No. of Recommendations: 1
Hey delsonc,

The aspect that I personally find tragic is that these people were not satisfied with their $750,000 house.

I'm with you. Here, by the way, is the passage from the Forbes article:

The most visible sign of deterioration is in Silicon Valley. Santa Clara County, Calif. has four months of inventory for sale, triple the levels carried in the past three years, according to Creekside Realty in San Jose. The market has been in the dumps since the beginning of the year. Elizabeth and Alan Fletcher first considered putting their home in Palo Alto up for sale in February, when houses like it had been selling for $2 million--quite a jump from the $856,000 they paid in 1998. They hoped to reap a nice downpayment on a new 5,000-square-foot place they were building in the foothills above Los Altos for $3.85 million.

But by the time they listed the house on April Fool's Day, an economic earthquake had hit Silicon Valley. High-tech companies were shedding tens of thousands of jobs, and shares of Oracle, where Alan was a vice president, had dropped from $33 to $15 in just three months. The Fletchers' real estate agent warned them not to list their house for more than $1.4 million. Even at that price, the house sat for more than a month without drawing a single offer. They lowered the price by $100,000, then knocked off another $200,000. A buyer offered $1 million; but then backed out. In late June they finally sold their home for $1.04 million--down almost $1 million in just five months. By then they had lost $250,000 in the stock market and had to borrow $2 million for the new house.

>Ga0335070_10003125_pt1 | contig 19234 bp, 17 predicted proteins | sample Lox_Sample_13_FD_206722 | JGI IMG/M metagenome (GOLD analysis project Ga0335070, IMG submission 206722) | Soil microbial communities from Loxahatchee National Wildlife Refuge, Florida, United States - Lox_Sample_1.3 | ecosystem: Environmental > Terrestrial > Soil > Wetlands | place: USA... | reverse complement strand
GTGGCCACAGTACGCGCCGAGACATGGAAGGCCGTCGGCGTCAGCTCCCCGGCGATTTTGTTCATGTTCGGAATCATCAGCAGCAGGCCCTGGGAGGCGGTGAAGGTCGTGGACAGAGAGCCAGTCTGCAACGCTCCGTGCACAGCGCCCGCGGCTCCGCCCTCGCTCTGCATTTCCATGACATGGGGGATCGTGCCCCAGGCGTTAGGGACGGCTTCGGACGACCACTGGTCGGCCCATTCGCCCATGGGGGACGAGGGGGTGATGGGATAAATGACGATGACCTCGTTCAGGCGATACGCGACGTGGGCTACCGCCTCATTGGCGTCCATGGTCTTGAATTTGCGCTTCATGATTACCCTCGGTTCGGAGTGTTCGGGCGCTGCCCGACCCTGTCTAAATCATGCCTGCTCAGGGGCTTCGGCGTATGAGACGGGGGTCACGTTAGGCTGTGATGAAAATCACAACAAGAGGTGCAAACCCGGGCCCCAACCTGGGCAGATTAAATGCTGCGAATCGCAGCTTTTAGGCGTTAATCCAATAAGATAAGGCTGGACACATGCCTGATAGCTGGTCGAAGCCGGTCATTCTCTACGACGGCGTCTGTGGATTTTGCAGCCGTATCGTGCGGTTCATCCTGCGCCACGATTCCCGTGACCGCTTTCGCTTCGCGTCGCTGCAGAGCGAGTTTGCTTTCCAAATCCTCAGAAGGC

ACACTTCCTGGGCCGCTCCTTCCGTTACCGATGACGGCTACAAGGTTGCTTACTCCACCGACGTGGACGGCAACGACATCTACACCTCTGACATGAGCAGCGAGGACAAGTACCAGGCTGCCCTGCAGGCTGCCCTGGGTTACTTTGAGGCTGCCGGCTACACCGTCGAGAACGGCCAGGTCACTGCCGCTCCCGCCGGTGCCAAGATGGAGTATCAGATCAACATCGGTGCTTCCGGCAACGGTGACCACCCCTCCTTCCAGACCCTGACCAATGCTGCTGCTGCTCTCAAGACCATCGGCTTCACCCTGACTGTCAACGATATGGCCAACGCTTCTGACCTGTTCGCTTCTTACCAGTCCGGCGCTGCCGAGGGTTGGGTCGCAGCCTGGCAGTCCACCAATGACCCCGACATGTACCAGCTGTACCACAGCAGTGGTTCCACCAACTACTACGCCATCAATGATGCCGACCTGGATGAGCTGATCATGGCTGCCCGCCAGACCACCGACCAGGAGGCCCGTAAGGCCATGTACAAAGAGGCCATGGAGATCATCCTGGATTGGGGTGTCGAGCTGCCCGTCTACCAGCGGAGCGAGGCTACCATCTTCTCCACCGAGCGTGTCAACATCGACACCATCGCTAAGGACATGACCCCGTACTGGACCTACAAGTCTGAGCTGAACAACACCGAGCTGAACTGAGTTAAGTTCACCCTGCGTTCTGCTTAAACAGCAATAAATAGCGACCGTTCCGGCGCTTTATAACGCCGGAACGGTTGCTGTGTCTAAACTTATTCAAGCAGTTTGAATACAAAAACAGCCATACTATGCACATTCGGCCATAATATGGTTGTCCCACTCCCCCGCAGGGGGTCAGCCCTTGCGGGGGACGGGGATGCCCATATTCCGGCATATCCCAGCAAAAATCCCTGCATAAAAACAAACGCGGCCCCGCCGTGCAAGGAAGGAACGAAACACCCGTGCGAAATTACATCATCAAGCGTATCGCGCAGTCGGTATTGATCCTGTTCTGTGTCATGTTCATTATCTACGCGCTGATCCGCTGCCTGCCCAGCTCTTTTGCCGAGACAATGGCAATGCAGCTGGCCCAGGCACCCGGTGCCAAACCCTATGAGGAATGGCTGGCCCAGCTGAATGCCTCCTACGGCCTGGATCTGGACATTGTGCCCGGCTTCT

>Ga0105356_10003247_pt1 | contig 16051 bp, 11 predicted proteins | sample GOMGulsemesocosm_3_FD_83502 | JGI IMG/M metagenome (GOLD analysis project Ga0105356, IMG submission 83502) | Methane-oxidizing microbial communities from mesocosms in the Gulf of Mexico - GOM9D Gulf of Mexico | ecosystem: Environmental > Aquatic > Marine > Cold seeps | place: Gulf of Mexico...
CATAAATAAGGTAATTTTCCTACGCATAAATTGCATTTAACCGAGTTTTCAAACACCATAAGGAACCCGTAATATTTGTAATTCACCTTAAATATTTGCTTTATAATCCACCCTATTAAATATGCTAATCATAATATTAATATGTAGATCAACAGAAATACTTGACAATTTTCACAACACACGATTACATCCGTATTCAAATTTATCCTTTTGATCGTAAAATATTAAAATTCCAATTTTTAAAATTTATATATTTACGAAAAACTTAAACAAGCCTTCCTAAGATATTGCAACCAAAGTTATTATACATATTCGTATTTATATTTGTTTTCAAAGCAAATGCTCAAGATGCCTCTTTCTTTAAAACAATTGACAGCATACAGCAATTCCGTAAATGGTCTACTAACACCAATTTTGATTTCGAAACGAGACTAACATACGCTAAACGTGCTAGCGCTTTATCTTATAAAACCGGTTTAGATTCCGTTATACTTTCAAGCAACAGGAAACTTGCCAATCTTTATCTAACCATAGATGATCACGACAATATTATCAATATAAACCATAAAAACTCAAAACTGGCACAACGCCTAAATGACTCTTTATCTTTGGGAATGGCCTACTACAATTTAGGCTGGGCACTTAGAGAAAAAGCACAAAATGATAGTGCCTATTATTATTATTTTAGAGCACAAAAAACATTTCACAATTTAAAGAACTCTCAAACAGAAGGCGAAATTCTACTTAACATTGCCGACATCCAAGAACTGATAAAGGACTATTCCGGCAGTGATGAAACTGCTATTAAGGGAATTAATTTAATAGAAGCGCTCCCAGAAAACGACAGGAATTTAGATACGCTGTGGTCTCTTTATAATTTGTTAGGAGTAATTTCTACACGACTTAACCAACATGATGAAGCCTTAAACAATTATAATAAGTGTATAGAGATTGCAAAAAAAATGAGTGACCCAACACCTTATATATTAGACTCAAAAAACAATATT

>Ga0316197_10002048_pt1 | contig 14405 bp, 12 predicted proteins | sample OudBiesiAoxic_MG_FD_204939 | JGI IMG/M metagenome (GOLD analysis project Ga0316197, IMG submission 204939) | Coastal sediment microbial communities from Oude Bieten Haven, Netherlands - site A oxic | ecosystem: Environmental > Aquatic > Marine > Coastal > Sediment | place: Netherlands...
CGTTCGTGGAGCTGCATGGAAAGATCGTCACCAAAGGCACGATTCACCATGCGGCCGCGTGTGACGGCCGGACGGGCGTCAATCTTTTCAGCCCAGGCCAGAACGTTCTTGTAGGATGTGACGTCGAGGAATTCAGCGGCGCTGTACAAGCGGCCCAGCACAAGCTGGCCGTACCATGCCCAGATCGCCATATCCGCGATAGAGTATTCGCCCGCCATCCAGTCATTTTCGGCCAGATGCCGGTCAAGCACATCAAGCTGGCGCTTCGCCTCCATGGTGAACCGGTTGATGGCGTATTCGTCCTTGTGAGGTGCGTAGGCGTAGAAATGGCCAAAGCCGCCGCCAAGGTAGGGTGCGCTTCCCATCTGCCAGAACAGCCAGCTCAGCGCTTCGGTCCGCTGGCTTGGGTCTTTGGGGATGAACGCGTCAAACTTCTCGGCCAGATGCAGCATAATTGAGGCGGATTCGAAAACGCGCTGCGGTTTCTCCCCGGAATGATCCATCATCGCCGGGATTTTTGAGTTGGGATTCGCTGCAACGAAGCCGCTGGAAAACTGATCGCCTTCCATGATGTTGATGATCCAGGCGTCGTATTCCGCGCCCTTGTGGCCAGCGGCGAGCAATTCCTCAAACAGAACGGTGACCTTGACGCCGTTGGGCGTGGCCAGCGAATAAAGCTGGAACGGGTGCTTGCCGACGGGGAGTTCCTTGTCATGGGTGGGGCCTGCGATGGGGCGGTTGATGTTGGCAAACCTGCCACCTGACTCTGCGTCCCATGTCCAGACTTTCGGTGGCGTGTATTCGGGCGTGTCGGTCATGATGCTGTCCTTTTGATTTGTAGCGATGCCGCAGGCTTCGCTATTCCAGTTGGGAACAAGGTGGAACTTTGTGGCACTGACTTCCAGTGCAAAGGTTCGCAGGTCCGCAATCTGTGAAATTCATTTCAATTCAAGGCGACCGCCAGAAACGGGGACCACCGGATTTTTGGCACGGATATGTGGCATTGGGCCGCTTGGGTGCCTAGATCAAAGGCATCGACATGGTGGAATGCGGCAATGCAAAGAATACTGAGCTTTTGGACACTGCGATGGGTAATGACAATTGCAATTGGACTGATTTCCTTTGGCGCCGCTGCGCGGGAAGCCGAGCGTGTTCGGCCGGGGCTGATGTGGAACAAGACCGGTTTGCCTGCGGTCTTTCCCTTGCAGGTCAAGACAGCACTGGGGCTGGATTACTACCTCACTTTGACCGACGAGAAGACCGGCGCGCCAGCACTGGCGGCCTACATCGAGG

Now, a 5000-sq ft house in the foothills above Los Altos sounds pretty nice. I don't want to denigrate that. Still, this is an amazing example of conspicuous consumption at a time when that level of consumption was not called for. Could they not tell in April that there could be some eeensy-weeensy bad times ahead, and that maybe it was a good time to be a little prudent?

More amazingly, even after that lesson, they went right ahead and took out the loan for the new place. ('Course, I'm not sure what option they had, given that they were building it.) I hope they've got an eye on the exit.

Fool on!
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